Ghosts in the Nursery: A Psychoanalytic Approach to the Problems of Impaired Infant-Mother Relationships
Becoming a new mother – a developmental period of transition to motherhood called Matreance – invariably stirs up a new mother’s memories of her own childhood, especially unconscious ones from the very early period of life. Selma Fraiberg et al. coined this phenomenon in the 1975 seminal paper “Ghosts in the Nursery: A Psychoanalytic Approach to the Problems of Impaired Infant-Mother Relationships.” The phrase speaks to how important it is for a new mother to become aware of and understand how her past may be affecting her emotionally in the present.
Essentially the experience of having a baby conjures up unresolved conflicts around attunement in the new mother’s own history so much so that she may feel haunted by the memories of the past. These feelings may make bonding difficult and emotional painful with her new baby. These anxieties become heightened and can feel excruciating to the new mother as she attempts to transition into motherhood.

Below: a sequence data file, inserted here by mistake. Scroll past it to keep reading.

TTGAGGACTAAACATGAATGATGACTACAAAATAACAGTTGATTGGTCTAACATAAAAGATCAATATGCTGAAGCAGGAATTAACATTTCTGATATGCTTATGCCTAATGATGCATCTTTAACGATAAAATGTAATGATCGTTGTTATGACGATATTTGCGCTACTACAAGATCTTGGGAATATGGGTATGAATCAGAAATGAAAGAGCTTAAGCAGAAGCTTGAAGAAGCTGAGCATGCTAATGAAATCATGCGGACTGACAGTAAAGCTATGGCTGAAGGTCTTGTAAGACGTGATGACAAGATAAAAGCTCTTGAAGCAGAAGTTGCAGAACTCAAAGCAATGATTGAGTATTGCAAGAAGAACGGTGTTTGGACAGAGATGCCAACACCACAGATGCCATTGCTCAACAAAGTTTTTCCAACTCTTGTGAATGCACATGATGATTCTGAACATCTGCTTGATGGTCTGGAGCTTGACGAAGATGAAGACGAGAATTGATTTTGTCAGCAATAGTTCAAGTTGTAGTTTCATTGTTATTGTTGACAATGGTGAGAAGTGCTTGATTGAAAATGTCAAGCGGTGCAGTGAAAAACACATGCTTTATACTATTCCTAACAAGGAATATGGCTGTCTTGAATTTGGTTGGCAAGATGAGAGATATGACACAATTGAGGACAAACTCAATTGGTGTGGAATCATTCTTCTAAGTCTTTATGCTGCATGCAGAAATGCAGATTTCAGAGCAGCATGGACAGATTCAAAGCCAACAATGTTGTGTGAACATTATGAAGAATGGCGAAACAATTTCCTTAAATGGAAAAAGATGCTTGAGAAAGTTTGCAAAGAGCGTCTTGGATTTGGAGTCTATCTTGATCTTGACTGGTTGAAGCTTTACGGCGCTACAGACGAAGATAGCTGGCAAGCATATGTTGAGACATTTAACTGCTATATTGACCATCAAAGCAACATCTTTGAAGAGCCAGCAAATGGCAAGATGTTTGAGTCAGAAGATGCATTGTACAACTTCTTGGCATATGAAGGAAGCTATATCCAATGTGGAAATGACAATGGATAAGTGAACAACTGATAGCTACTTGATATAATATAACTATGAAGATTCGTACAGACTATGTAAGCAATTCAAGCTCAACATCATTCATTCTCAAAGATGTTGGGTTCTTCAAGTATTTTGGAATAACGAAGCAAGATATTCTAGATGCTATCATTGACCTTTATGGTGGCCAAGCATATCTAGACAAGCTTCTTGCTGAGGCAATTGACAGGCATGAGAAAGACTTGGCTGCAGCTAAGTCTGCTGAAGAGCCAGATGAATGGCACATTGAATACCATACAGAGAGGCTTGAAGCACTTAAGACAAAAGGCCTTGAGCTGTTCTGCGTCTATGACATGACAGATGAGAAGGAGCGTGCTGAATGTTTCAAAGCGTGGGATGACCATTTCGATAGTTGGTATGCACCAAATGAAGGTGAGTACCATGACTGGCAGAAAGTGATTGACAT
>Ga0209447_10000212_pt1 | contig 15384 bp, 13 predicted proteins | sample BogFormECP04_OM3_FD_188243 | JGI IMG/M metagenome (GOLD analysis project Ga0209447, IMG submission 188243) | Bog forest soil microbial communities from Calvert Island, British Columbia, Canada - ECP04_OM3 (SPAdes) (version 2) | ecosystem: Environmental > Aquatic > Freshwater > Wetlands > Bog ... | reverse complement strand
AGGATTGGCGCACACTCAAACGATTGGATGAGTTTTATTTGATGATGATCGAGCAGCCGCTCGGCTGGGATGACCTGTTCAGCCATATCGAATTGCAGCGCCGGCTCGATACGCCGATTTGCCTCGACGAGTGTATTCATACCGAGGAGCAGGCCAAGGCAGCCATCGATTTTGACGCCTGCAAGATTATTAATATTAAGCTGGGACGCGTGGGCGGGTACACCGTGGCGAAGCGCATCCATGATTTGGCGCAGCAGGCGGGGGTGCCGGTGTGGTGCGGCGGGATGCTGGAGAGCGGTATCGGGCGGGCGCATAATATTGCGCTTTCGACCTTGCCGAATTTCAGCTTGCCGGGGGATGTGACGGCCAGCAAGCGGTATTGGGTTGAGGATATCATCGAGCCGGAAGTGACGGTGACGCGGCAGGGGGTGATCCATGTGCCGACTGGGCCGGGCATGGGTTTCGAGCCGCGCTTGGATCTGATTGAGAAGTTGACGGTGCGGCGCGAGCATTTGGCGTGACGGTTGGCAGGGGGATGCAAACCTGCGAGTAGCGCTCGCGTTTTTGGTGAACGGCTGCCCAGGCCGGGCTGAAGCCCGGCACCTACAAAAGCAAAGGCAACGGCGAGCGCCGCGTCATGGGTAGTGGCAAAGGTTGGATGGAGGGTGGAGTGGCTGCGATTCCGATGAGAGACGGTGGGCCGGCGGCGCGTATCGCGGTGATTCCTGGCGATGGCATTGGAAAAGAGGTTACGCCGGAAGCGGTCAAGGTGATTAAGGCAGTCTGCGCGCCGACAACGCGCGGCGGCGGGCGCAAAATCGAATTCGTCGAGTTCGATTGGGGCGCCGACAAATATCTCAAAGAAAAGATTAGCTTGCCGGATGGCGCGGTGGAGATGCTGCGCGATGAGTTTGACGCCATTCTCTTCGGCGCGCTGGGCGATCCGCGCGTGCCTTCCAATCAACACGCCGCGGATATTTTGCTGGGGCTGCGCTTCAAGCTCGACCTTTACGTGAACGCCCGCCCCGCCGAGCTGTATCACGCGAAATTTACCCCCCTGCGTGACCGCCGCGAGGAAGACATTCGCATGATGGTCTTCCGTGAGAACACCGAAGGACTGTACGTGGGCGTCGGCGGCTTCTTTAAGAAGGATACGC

Research into attachment styles has revealed that the ability for a new mother to form the mental representations of her infant’s internal world is known to be a strong indicator of how secure the infant’s attachment is to her. Nurturing and responding to the babies emotional needs and cries in a consistent and reliable way over time allows the infant to develop a positive sense of self and allows the mother to break the cycle of her early childhood trauma of neglect and feel connected to her baby.
The good news is that with treatment mothers can allow themselves the opportunity to work through these strong and powerful memories in a new way with a therapist. Together the patient and therapist make meaning of what happened in the past and work to let it be in the past. Eventually, a thorough understanding and compassion for what happened in her own history replaces the need to repeat the past and the ghosts dissipate.
I encourage all of my perinatal patients to read Ghosts in the Nursery while in treatment to gain a deeper understanding of what is being felt during the postpartum period with the new baby, particularly around hearing the baby’s cries and attending to it’s basic needs.